Posts Tagged ‘embarrassing’

Fake Japanese?

August 17, 2010

I have just finished helping a Japanese couple, speaking with the sparse Japanese I do know and understand. I greet the next customer. He’s a 6’3″, 225 pound man who has the look and accent of someone from the Mid-Western United States of America. He says, loudly, “Aye-Ree-Gah-Toe!” I instantly look away, thinking, “Are you serious. Why do I have to deal with these kinds of people?”

I quickly try to do my transaction, as he says random Japanese words he’s heard and can’t pronounce correctly. I speak to him in English, since I’m quite aware I look like a Japanese tourist and can act like a Japanese tourist. I tell him the total, and he proceeds to count, “Nii, San… Nii, San…” Or perhaps it’s, “Nissan, Nissan.” I much prefer the homophone, “Ichi, Nii” which sounds like, “Itchy knee.” Either way, I’m standing there rolling my eyes, since he can’t keep track of counting his counts, while saying “Nii, San.” I’m all but too happy to see him go. Really, why do I get the weirdos?

Customer Type: The Dumb, Lowered Expectations, The Racist,

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For Shame!

May 19, 2010

As a testament to my statement that I can ‘Act More Korean Than a Korean’ I have a story to tell. It was the end of a long, irritating day, part of a long and irritating week. I already had two bad happenings, which I’ll write about later. Two Korean women come up to me asking if this ‘discount on denim’ works on their chambray shirt and denim shorts. And I tell them, “No, it only works on the full-length jeans. The computer doesn’t accept shorts or shirts. Only full-length.” After making sure they were clear, I went along on my way.

Several minutes later, I am in the fitting room, and I hear on the walkie-talkie, “Hey, does the discount work on a shirt or denim shorts?”
“No, only regular jeans.”
“Well they said someone told them it works.” I turned my head faster than the world spins; I’m quite sure the earth stood still for a moment in consideration.

I stalked out of the fitting room, straight to the cash registers; nay, I stomped, bashing floor tiles as I walked. I turned the corner, and there they were, the two Korean women, playing tricks. I go up to them, shaking my head.
“For shame, you lie. You know I told you it doesn’t work. For shame!”
The cashier turns to me, “Are you speaking to me?” She has just given them the discounts, which they know they should not have gotten.
“No,” I point at the women, “They asked me, and I told them it doesn’t count. They lied. For shame. Shame on you! How embarrassing you have to lie. For shame!” I continued to speak to them as children, shaking my head, and their only response was to turn away, looking down, because they couldn’t make eye contact with me. I also made the ‘tsk, tsk’ sound, just for emphasis. I will explain all of this later. I kept saying “Shame, for shame!” as they took their ‘deals’ and walked away. I will not be forgetting people who lie, especially using me for that cause.

So what just happened? Shall we explore it?
You see, many Asiatic cultures, especially around Vietnam, China, Japan, and Korea have ancestor worship. They live as examples of honor and respect for their family and those who came before them, this often includes anyone of their culture whom is older than they. My words were chosen correctly, because if I challenged them, if I said they lied in a different fashion, then they would have and could have yelled back. When have you not seen a Korean being lectured, who yells back and get obnoxiously loud? When they are wrong.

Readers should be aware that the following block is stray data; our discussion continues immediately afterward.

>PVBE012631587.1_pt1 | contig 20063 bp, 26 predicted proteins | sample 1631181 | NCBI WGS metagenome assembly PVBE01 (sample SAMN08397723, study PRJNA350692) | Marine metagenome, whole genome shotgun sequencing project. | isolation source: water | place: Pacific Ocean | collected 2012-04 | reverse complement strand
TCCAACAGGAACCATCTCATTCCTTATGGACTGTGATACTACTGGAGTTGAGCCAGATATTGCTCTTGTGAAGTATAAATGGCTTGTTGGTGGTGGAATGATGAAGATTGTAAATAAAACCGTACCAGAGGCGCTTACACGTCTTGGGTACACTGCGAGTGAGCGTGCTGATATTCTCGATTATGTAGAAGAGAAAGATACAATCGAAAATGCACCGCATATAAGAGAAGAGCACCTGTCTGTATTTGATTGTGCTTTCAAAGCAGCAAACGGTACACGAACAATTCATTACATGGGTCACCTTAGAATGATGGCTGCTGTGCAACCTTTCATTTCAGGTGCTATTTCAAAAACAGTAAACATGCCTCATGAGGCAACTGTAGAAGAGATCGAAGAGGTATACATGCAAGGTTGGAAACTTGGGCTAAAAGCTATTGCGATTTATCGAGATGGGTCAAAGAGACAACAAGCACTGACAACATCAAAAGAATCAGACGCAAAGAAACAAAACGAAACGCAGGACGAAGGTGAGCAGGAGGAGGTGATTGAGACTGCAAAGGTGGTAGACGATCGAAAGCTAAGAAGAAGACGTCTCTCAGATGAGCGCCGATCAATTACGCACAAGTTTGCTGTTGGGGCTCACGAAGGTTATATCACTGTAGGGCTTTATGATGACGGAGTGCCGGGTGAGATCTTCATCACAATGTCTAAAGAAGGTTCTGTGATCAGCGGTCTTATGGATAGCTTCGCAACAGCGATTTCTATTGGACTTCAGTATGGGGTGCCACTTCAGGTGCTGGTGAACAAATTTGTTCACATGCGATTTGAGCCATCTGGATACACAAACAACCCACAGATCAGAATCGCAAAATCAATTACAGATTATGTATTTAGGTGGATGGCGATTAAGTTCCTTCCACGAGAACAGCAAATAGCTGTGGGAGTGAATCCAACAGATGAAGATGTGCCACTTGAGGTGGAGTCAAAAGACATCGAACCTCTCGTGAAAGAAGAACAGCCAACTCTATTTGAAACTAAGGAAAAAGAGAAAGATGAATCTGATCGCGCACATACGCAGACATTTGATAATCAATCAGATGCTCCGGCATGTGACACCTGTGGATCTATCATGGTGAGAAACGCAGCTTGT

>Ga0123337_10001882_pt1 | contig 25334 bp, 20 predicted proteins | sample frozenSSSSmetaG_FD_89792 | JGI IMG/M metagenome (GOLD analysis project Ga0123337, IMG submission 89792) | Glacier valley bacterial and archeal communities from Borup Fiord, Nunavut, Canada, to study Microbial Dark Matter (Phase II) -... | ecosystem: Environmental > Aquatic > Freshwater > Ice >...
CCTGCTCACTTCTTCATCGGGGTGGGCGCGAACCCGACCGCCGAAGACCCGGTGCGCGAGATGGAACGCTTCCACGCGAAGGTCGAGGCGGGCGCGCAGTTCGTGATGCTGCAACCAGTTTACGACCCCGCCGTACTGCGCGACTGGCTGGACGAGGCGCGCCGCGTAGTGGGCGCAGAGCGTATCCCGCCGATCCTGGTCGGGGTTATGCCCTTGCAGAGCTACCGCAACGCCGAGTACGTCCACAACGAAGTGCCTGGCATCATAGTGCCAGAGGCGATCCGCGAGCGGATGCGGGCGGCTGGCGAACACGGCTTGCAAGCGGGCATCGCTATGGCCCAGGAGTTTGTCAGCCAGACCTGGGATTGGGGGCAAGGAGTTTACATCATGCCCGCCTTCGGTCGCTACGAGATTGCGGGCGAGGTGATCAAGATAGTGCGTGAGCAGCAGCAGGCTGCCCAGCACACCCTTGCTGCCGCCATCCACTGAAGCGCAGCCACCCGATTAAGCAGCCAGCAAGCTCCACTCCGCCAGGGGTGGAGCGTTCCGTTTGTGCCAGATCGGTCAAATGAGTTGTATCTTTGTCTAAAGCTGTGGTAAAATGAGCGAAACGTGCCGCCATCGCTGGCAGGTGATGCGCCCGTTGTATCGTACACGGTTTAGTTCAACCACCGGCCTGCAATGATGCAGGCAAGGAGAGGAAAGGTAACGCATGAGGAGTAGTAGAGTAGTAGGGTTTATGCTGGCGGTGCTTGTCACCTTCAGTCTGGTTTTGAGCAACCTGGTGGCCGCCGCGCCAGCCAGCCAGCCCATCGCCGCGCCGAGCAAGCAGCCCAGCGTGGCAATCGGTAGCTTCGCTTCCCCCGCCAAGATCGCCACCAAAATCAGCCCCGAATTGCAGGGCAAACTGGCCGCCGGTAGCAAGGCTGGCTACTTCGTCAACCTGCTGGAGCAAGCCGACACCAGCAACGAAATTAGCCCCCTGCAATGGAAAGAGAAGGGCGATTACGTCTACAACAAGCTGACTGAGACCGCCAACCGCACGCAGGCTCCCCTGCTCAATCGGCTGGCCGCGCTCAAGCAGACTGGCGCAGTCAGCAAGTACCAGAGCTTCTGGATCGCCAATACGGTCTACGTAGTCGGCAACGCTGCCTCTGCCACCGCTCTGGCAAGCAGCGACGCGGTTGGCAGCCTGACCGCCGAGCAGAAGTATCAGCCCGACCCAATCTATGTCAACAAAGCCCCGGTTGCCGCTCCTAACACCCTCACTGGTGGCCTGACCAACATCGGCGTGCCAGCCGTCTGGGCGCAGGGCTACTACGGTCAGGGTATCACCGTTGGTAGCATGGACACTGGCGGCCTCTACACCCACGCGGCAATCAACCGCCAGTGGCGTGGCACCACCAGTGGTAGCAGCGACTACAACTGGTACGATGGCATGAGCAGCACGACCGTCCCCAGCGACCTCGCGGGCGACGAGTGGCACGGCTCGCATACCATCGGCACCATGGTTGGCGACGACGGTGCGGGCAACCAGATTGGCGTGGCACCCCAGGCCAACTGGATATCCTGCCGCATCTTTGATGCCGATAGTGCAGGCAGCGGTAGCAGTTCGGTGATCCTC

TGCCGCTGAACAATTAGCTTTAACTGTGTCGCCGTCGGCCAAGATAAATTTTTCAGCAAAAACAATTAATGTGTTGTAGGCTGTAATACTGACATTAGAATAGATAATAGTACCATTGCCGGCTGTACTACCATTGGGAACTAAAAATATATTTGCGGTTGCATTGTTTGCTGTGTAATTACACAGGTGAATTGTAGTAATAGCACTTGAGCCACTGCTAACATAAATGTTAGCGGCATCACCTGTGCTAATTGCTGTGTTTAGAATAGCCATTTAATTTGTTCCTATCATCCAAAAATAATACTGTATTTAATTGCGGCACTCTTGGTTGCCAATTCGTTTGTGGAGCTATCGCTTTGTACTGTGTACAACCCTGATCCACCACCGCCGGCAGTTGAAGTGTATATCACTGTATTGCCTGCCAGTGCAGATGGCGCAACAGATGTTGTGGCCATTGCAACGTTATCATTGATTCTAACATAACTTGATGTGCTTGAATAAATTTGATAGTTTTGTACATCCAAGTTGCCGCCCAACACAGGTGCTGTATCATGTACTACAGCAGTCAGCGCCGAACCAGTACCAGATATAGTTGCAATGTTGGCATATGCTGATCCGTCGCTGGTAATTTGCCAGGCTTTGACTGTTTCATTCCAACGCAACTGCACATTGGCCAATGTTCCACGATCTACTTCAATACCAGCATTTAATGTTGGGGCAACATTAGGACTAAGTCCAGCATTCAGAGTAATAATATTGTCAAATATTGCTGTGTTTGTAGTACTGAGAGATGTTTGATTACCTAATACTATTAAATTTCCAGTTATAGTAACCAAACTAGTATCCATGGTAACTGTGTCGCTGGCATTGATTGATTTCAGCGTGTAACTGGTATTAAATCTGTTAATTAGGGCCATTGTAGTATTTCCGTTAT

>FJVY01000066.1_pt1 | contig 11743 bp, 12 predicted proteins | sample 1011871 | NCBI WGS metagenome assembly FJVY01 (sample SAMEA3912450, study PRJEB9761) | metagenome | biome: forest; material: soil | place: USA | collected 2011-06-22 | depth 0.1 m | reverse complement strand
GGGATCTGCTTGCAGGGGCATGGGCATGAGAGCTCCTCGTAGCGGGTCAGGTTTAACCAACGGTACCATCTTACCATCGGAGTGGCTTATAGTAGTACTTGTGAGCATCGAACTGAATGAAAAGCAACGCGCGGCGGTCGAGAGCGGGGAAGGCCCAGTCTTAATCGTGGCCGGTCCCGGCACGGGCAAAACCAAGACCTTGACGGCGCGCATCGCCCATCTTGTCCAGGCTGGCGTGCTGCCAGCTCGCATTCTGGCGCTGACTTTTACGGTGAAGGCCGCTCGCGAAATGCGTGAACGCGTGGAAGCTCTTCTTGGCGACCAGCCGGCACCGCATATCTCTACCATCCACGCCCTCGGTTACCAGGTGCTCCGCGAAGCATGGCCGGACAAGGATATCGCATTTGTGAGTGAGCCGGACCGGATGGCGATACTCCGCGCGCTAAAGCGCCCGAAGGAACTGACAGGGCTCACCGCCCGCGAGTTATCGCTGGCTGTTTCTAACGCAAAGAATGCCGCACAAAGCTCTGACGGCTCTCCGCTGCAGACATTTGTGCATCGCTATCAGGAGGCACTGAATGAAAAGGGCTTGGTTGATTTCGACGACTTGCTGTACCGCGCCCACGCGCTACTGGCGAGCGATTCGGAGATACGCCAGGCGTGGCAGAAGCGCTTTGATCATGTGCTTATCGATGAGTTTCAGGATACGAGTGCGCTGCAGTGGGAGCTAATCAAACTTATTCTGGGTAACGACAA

I spoke to them as a child, as they too have spoken to their children who lie, who do bad things, telling them to be ashamed of themselves. They have made their parents, their parents-parents, and all their ancestors who no longer live bear a sign of shame because of their actions. This I reminded them, by saying “For shame,” over and over, so they knew, they would get their discount, but at what cost? They lied to save a few dollars, that is embarrassing, it is disrespectful to me, and brings shame to them and their houses. All the spirits of their family will look down on them as they carry their disrespect and shame. All to save a few dollars. For shame. For shame!

They could not get mad or yell at me, as they have done. They cannot have long discussions and questions challenging this rule or that rule, as many do every single day. They knew they were wrong, and admission of this fact was their inability to look at me, or speak. They knew who was right and who was wrong.

As my coworkers gasped in amazement, I just shook my head. The older Korean women looked down, not making eye contact with me and walked away with their discounts and their pride broken. They’ll know better next time than to lie, especially to me or about me. I told my coworkers, those women will need to put out some extra oranges in their shrine tonight for the deals they got.

Customer Types: Capitalist, The Liar

The Benefit of the Doubt

April 3, 2010

A customer comes in with a return, it seems her pants tore on the butt the first time she wore it. It was beyond the return period, and kind of old. She didn’t have a receipt and the item was worthless in price, but after a discussion with a manager, he told her, “We’ll give you the benefit of the doubt, and let you exchange it for another pair.” So she goes off on her merry way to find a new pair of jeans. After her search, she returns to the register, and the same manager returns to help her. She now says that she had it altered and hemmed, which really does stretch our return policy. Yet, again, the manager said, “Alright, I said we’d give you the benefit of the doubt, and we will. Just this one time, you can exchange your jeans.” The story I was told, since I was nearby, but not included in this story, she exchanged her pair of hemmed, torn, used pants and got a pair of brand new pants.